I spent several hours on the phone with Expedia today, because the airlines changed the times of my flights, and they were no longer available.
And the nice lady dealt at Expedia spent a long time figuring out how to get me and my husband to Colorado for Christmas, which, at this point, wasn't easy for them, but we got it done. And actually, the timing works better on these flights than the earlier ones (that I bought two months ago).
I had to be on hold several times, and every time she came back from talking to the airlines, or talking to her supervisor, or whatever else it was that she had to do to get my flights working, she said, "Hello, Marsha, I'm sorry for keeping you on hold for so long."
This phrase made me laugh the first time she said it. Especially because the first few times, she corrected herself with a "Marsha - Mar-she-ah - Marcy - Marcia" (for those of you who don't know, my name is pronounced "Mar-SEE-ah"). But by the 12th time, she wasn't even noticing that she was mispronouncing it.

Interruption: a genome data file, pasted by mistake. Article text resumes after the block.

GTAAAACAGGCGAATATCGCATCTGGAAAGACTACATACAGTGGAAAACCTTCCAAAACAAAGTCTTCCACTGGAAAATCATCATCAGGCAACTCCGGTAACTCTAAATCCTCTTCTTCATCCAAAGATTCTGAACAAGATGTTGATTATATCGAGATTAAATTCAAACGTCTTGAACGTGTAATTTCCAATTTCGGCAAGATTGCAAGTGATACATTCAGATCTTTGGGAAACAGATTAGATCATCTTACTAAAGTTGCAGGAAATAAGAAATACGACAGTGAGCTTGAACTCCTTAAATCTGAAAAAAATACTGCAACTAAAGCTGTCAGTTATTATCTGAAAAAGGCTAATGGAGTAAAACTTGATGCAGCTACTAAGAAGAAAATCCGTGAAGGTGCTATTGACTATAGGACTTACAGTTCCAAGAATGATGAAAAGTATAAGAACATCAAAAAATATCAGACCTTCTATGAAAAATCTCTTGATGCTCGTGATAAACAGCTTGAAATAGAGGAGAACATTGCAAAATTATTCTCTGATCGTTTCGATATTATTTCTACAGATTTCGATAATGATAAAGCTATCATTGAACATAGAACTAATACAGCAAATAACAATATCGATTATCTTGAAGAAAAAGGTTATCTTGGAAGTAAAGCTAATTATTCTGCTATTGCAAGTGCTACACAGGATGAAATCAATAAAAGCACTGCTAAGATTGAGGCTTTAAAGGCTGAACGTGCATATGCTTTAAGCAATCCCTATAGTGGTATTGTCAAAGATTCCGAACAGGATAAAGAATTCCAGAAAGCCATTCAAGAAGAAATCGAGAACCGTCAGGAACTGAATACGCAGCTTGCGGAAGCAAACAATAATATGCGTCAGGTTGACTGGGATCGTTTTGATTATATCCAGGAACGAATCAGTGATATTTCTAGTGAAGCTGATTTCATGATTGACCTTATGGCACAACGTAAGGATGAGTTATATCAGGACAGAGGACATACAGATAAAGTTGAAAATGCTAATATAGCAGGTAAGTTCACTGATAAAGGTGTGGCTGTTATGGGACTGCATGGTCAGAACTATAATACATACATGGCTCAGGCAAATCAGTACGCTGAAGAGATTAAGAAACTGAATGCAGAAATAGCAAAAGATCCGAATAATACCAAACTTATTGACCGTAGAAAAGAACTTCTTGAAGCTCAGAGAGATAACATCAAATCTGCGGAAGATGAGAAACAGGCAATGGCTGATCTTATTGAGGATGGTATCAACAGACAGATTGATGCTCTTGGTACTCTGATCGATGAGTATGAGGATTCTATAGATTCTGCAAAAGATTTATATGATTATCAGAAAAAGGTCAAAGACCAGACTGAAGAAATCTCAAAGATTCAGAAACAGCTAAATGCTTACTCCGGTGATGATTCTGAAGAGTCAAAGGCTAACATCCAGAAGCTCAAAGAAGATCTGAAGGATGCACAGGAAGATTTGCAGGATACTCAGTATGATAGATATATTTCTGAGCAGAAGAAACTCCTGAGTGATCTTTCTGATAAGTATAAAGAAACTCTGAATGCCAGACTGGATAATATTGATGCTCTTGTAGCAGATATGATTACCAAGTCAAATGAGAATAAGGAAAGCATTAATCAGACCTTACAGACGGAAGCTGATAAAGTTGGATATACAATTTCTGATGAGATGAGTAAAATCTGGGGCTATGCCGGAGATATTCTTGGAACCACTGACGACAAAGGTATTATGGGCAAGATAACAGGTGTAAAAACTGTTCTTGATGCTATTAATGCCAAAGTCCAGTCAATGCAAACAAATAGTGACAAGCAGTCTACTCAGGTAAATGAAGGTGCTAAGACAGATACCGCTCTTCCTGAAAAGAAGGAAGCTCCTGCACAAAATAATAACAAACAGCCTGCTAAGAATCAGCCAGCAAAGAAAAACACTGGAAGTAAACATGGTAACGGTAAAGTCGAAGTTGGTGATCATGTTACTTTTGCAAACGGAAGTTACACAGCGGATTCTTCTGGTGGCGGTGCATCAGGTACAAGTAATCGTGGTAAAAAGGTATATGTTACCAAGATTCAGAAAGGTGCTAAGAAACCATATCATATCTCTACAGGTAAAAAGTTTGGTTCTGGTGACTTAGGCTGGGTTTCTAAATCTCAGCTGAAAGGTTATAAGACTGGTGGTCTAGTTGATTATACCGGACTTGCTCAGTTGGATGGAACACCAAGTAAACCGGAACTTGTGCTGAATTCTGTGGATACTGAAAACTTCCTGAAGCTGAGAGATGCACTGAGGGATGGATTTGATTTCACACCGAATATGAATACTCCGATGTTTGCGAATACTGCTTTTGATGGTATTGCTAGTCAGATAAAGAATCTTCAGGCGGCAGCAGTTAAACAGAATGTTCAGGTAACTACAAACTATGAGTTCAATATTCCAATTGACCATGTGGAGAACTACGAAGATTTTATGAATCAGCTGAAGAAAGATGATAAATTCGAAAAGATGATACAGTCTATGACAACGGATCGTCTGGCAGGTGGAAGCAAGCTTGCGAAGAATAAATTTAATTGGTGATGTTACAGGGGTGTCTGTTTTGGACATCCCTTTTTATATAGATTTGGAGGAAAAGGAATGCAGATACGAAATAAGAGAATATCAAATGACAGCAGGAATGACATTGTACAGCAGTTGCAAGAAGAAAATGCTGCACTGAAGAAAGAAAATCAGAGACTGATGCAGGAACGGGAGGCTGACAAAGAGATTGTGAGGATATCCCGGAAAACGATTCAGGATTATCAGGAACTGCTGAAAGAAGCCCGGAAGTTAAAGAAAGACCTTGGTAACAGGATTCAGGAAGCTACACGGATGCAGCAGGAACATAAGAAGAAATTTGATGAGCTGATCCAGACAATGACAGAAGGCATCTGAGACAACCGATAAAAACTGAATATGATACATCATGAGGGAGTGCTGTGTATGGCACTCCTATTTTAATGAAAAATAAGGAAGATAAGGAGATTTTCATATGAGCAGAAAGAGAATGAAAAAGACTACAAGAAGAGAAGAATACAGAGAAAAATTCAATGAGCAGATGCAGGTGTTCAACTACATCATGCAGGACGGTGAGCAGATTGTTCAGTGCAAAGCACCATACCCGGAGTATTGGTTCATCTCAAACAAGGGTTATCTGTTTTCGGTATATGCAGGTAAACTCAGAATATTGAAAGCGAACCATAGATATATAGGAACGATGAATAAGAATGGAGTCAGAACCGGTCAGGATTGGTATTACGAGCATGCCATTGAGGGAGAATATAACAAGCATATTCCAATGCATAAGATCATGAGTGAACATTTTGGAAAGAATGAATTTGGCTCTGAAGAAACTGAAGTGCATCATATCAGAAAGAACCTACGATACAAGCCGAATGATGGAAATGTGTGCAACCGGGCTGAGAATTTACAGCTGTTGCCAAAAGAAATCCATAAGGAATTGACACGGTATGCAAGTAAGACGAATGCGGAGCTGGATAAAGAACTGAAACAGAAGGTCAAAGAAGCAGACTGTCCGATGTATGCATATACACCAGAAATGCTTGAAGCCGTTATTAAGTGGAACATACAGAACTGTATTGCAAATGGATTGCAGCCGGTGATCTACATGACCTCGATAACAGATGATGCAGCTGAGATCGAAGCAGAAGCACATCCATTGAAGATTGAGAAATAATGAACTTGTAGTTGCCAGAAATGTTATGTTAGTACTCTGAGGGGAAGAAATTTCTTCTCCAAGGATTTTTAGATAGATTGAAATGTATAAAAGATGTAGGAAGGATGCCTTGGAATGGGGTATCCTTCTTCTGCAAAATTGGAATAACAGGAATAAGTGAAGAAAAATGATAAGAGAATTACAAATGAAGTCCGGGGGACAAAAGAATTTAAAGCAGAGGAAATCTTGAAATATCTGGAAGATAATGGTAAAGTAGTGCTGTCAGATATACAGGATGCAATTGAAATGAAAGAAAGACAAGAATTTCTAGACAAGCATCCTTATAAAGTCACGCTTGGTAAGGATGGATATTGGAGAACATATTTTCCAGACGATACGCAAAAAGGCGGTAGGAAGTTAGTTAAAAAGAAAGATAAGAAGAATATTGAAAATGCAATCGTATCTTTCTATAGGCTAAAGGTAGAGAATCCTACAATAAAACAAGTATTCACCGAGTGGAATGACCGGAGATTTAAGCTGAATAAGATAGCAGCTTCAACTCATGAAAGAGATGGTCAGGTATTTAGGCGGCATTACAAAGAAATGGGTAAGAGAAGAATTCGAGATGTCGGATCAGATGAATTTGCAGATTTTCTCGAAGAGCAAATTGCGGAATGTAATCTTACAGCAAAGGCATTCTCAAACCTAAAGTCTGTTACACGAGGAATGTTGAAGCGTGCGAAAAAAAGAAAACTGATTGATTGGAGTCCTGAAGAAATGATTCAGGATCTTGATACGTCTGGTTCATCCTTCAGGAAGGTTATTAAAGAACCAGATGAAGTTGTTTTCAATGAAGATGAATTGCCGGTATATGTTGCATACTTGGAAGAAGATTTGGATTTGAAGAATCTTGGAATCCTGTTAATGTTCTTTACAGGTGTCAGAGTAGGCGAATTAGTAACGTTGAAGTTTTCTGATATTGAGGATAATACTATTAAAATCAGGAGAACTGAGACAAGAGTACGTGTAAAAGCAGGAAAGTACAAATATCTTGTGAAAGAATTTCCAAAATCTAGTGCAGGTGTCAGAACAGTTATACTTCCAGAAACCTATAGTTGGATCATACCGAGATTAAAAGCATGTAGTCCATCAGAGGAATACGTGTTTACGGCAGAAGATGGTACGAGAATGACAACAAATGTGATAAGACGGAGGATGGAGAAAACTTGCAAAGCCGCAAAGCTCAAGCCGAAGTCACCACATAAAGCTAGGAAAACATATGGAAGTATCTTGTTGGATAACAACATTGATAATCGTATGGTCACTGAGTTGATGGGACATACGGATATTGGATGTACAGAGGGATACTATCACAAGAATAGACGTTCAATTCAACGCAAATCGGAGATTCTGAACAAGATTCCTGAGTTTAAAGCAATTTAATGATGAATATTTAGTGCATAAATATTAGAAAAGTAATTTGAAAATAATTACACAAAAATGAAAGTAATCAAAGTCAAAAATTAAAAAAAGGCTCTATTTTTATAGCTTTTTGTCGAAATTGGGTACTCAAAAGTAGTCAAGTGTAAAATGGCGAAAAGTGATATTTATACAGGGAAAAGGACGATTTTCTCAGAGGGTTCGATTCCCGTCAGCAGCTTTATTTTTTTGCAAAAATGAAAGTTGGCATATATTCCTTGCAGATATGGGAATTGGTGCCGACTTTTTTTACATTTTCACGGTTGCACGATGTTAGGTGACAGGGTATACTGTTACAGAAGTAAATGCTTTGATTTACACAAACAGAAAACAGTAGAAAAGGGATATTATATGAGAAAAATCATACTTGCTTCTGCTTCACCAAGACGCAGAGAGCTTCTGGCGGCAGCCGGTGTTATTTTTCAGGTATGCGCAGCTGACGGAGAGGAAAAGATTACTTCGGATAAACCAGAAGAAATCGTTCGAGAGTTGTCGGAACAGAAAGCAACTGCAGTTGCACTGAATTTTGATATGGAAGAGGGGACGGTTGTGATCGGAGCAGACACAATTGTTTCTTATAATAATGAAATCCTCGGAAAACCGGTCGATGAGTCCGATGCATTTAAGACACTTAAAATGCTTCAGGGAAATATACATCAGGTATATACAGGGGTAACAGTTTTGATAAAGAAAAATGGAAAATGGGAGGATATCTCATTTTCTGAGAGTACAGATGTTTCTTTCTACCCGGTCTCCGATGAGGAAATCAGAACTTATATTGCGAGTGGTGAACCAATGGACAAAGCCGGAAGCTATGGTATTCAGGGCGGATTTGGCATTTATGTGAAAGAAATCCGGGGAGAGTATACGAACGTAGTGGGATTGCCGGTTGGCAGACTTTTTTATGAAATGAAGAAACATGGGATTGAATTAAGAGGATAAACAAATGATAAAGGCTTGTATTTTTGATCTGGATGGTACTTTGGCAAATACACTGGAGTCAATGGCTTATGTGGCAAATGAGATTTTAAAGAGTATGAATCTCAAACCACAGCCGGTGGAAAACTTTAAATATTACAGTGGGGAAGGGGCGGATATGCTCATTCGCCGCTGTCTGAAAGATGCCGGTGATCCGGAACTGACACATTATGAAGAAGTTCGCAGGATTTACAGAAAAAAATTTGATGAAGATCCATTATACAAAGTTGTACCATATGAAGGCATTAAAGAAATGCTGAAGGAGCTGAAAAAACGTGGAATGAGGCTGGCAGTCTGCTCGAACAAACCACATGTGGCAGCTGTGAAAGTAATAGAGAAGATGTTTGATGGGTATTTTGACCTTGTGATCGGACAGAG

This made me almost sad that I'd told her that she didn't have to call me Ms. Pink Shoe. (No, that's not my last name. But it's all you're getting for now.) I'd rather hear Ma'am, which I hate, than my first name mispronounced.
Now, I don't expect phone-answers from online travel sites to be paid enough to remember my name. I actually feel badly when I correct people, especially service people that I'll never see again. But unfortunately, it's instinct for me, when I hear the name "Marsha" to reply, "Sorry, it's Mar-See-Ah."
After I remind people that my name is pronounced the same as Garcia, but with an M, they remember it. But Garcia is a common last name, and it's almost never mispronounced. If someone said "Garsha," people would think that they were idiots. (Actually, thinking of it, one of my bridesmaid's last names is Lopez, another common last name, yet I've heard people try to rhyme her last name with Ropes.)
As an added hint as to how my name is pronounced, I throw a large accent over the I in my name... but people rarely seem to notice.
When I hear the word "Marsha," I have memories of a line of people saying "Marcia, Marcia, Marcia" (a la Jan Brady) to me, thinking they're cute and original. I think about a boy from high school who had a crush on my who could never pronounce my name correctly - MAR-see-ah, instead of Mar-SEE-ah. I remember thousands of role calls and telemarketers confidently saying my first name and mangling it.
Even though the mispronunciation of my name completely distresses me, I wouldn't change it for anything. I think it's beautiful and unusual and fits me. And I love that my name reminds me of my Italian heritage.
I just wish people would realize that there's no way that "ci" makes a "sh" sound.